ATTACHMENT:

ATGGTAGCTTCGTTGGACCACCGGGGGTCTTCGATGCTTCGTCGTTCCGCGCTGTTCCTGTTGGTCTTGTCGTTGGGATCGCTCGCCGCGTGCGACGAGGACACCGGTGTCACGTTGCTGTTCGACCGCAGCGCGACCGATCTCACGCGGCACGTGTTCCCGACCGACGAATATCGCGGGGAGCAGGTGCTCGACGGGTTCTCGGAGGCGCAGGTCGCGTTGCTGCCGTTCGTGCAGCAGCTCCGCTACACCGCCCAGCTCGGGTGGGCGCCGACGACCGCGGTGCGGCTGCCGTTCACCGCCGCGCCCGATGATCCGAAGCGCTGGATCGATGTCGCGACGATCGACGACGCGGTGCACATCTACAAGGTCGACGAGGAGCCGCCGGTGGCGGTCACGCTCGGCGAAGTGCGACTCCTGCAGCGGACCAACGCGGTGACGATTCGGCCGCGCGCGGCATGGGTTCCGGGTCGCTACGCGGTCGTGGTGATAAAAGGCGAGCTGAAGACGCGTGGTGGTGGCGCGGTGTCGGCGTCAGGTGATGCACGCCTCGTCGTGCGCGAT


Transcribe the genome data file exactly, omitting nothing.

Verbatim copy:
ATGGTAGCTTCGTTGGACCACCGGGGGTCTTCGATGCTTCGTCGTTCCGCGCTGTTCCTGTTGGTCTTGTCGTTGGGATCGCTCGCCGCGTGCGACGAGGACACCGGTGTCACGTTGCTGTTCGACCGCAGCGCGACCGATCTCACGCGGCACGTGTTCCCGACCGACGAATATCGCGGGGAGCAGGTGCTCGACGGGTTCTCGGAGGCGCAGGTCGCGTTGCTGCCGTTCGTGCAGCAGCTCCGCTACACCGCCCAGCTCGGGTGGGCGCCGACGACCGCGGTGCGGCTGCCGTTCACCGCCGCGCCCGATGATCCGAAGCGCTGGATCGATGTCGCGACGATCGACGACGCGGTGCACATCTACAAGGTCGACGAGGAGCCGCCGGTGGCGGTCACGCTCGGCGAAGTGCGACTCCTGCAGCGGACCAACGCGGTGACGATTCGGCCGCGCGCGGCATGGGTTCCGGGTCGCTACGCGGTCGTGGTGATAAAAGGCGAGCTGAAGACGCGTGGTGGTGGCGCGGTGTCGGCGTCAGGTGATGCACGCCTCGTCGTGCGCGAT